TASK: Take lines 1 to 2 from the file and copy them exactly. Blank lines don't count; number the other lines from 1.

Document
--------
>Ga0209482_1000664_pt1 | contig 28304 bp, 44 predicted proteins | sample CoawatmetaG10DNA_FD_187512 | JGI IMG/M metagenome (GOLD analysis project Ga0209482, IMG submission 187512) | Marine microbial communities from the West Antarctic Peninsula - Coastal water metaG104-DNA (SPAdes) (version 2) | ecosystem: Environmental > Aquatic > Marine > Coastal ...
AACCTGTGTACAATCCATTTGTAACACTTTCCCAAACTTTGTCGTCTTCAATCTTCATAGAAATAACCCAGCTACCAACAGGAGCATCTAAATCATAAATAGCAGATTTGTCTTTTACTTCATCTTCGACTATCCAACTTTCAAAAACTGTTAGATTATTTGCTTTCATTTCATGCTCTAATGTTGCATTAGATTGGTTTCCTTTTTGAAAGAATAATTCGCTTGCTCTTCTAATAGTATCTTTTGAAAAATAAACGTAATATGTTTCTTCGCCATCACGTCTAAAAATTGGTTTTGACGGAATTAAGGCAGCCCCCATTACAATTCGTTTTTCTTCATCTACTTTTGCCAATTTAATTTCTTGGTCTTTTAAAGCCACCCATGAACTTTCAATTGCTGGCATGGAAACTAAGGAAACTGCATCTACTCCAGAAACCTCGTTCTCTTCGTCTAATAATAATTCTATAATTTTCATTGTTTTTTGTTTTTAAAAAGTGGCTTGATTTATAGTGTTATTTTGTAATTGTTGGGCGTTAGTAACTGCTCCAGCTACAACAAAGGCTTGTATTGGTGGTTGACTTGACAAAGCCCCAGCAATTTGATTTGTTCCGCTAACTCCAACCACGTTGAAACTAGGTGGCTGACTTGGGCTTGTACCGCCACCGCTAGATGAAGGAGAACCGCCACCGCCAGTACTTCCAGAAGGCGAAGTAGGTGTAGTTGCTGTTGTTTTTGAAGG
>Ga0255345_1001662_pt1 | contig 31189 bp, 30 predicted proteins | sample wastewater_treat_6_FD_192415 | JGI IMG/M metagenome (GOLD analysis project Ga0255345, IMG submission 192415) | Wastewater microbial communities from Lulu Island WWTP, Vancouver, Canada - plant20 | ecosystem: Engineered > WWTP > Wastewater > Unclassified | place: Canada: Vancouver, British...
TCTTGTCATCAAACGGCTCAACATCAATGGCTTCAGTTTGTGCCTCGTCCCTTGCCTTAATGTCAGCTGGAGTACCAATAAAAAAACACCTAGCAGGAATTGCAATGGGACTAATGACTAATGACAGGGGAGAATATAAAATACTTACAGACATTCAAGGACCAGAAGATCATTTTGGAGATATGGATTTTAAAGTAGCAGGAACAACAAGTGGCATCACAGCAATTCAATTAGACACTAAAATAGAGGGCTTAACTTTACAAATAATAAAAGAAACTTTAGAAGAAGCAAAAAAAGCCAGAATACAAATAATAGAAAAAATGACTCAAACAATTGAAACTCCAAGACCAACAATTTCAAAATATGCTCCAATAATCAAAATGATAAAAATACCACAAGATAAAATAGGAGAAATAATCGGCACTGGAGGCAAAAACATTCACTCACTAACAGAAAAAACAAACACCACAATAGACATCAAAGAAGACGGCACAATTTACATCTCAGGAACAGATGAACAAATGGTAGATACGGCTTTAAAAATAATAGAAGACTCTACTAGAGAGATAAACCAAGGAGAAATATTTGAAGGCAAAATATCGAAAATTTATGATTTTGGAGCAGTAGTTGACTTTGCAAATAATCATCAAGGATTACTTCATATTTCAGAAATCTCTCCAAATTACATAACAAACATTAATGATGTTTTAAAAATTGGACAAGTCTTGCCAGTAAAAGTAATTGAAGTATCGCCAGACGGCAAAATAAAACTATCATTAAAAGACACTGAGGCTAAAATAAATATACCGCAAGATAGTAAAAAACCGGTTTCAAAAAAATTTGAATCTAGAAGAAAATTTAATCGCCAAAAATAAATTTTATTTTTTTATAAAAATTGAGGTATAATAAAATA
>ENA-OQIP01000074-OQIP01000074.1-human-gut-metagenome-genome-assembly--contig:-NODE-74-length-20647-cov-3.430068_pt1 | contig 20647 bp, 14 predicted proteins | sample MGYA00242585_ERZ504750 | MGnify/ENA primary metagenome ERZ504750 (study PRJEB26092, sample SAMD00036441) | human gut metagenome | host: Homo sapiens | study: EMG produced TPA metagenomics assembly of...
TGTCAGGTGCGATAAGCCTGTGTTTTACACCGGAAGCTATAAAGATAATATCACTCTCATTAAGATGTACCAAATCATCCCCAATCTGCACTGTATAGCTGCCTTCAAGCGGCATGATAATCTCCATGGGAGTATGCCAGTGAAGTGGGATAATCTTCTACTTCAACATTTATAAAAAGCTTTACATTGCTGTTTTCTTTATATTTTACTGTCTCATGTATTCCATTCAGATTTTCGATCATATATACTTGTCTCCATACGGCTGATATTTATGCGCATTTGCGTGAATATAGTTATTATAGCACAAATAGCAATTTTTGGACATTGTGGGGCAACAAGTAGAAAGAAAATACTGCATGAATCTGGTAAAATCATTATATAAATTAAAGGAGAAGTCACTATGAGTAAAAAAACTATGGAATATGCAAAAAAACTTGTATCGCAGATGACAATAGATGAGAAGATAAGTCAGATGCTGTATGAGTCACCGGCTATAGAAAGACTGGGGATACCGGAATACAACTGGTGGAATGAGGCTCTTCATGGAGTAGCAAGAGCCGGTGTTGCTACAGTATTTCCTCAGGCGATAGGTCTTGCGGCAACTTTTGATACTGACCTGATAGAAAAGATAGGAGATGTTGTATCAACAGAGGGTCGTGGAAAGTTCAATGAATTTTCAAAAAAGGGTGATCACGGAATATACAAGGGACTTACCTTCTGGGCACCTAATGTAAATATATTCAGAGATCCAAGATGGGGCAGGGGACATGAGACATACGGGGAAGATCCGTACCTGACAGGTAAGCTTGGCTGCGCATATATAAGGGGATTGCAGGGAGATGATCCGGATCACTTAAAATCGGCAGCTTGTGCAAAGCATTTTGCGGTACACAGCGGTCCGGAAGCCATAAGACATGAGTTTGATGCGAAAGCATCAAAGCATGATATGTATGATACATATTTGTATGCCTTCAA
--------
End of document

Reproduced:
>Ga0209482_1000664_pt1 | contig 28304 bp, 44 predicted proteins | sample CoawatmetaG10DNA_FD_187512 | JGI IMG/M metagenome (GOLD analysis project Ga0209482, IMG submission 187512) | Marine microbial communities from the West Antarctic Peninsula - Coastal water metaG104-DNA (SPAdes) (version 2) | ecosystem: Environmental > Aquatic > Marine > Coastal ...
AACCTGTGTACAATCCATTTGTAACACTTTCCCAAACTTTGTCGTCTTCAATCTTCATAGAAATAACCCAGCTACCAACAGGAGCATCTAAATCATAAATAGCAGATTTGTCTTTTACTTCATCTTCGACTATCCAACTTTCAAAAACTGTTAGATTATTTGCTTTCATTTCATGCTCTAATGTTGCATTAGATTGGTTTCCTTTTTGAAAGAATAATTCGCTTGCTCTTCTAATAGTATCTTTTGAAAAATAAACGTAATATGTTTCTTCGCCATCACGTCTAAAAATTGGTTTTGACGGAATTAAGGCAGCCCCCATTACAATTCGTTTTTCTTCATCTACTTTTGCCAATTTAATTTCTTGGTCTTTTAAAGCCACCCATGAACTTTCAATTGCTGGCATGGAAACTAAGGAAACTGCATCTACTCCAGAAACCTCGTTCTCTTCGTCTAATAATAATTCTATAATTTTCATTGTTTTTTGTTTTTAAAAAGTGGCTTGATTTATAGTGTTATTTTGTAATTGTTGGGCGTTAGTAACTGCTCCAGCTACAACAAAGGCTTGTATTGGTGGTTGACTTGACAAAGCCCCAGCAATTTGATTTGTTCCGCTAACTCCAACCACGTTGAAACTAGGTGGCTGACTTGGGCTTGTACCGCCACCGCTAGATGAAGGAGAACCGCCACCGCCAGTACTTCCAGAAGGCGAAGTAGGTGTAGTTGCTGTTGTTTTTGAAGG